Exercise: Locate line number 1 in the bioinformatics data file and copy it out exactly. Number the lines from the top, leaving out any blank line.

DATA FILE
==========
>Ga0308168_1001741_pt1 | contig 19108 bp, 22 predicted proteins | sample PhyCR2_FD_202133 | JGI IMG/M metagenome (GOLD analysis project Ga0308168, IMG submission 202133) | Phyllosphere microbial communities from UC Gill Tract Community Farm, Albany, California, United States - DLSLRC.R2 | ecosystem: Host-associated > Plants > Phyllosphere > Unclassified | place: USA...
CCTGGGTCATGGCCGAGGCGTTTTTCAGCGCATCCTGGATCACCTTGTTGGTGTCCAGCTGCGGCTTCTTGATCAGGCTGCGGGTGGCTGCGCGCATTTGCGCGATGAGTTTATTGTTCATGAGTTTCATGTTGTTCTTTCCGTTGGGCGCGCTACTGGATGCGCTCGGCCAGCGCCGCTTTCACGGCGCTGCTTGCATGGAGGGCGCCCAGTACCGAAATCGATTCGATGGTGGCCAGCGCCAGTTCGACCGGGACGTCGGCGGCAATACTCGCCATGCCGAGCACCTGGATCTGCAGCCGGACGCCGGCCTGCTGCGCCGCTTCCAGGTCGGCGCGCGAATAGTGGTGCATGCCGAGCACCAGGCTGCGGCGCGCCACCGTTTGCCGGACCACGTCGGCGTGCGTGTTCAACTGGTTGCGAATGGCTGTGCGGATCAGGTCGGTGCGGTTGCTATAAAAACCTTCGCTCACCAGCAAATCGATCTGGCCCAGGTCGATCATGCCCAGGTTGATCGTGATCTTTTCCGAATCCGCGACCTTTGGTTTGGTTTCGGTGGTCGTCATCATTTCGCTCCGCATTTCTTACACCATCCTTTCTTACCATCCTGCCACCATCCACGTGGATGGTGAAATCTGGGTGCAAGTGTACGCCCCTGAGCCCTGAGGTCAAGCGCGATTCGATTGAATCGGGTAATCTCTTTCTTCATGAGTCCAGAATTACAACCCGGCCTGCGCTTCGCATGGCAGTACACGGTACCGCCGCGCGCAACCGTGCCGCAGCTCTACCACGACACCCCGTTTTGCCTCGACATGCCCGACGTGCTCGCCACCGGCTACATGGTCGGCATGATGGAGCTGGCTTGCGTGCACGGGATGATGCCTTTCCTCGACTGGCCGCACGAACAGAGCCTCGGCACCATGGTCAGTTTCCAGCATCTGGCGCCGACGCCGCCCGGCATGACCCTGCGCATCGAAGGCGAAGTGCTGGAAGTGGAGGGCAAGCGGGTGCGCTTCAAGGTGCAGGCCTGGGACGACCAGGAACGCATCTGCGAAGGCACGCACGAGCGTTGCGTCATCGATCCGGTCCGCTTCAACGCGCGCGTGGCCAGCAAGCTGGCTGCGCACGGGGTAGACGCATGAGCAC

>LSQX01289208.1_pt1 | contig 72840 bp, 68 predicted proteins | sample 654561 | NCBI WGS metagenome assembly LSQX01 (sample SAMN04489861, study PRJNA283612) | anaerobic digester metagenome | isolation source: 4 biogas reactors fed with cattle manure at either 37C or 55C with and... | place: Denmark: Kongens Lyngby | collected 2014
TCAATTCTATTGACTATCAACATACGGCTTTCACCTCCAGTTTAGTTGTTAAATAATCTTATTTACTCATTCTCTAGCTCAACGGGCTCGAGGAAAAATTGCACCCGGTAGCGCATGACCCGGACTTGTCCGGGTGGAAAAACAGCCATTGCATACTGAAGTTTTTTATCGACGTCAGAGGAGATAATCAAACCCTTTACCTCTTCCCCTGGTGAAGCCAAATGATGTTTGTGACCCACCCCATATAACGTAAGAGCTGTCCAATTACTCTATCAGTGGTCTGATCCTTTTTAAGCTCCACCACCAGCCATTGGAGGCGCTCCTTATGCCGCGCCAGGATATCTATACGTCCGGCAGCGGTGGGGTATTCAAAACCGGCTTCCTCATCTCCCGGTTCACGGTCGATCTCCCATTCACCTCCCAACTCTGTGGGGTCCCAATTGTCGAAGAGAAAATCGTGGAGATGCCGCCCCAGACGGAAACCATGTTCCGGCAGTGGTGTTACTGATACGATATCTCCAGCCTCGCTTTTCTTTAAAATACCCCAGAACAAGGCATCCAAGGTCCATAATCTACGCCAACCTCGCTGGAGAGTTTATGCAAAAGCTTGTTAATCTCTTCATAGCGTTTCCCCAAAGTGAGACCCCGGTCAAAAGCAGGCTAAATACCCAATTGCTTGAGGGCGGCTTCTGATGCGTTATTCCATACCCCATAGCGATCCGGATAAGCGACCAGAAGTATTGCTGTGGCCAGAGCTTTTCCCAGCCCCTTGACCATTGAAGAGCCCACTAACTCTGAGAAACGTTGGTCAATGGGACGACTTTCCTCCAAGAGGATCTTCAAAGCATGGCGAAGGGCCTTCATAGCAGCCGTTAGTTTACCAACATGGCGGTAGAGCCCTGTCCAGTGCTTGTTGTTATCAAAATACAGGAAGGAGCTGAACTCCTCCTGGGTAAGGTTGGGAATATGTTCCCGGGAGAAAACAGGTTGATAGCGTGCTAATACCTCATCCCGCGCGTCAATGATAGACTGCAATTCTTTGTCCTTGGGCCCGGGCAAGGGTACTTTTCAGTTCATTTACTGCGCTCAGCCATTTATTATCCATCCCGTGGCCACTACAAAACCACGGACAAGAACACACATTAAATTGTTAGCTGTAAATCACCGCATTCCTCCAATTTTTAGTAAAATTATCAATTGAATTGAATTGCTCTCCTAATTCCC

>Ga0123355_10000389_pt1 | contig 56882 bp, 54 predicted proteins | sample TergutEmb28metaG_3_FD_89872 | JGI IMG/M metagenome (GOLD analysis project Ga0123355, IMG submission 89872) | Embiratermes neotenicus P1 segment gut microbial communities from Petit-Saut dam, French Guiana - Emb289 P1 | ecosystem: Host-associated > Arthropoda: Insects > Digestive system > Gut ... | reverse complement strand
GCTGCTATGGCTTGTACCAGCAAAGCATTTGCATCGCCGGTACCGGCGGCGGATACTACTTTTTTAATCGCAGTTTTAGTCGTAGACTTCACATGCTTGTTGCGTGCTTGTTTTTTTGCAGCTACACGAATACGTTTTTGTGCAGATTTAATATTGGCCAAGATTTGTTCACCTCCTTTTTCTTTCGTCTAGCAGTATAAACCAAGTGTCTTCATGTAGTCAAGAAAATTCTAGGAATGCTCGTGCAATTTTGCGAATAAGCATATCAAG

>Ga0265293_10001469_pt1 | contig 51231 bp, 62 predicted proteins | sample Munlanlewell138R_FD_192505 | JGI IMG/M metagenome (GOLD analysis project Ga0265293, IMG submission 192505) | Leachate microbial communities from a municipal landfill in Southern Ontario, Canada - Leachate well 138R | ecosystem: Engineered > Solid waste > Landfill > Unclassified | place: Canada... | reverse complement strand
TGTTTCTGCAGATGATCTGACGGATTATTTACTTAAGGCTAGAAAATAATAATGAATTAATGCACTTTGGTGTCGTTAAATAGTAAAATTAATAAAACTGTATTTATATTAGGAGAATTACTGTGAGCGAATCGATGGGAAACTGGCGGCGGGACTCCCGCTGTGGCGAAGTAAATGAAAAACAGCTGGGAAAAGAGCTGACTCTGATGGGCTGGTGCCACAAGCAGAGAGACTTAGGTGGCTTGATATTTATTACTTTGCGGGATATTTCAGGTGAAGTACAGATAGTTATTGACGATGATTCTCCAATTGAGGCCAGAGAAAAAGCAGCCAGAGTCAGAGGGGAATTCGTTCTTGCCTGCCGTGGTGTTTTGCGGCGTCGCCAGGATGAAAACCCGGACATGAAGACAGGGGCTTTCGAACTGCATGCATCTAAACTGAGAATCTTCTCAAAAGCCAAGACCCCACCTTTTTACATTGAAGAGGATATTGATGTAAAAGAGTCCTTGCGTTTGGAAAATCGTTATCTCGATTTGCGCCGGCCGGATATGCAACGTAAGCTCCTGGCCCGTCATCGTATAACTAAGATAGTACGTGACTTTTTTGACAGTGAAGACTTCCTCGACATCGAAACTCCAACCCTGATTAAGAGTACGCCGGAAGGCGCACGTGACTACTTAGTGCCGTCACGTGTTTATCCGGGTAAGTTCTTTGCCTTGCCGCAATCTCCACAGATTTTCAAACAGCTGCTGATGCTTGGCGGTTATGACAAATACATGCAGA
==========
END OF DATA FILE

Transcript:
>Ga0308168_1001741_pt1 | contig 19108 bp, 22 predicted proteins | sample PhyCR2_FD_202133 | JGI IMG/M metagenome (GOLD analysis project Ga0308168, IMG submission 202133) | Phyllosphere microbial communities from UC Gill Tract Community Farm, Albany, California, United States - DLSLRC.R2 | ecosystem: Host-associated > Plants > Phyllosphere > Unclassified | place: USA...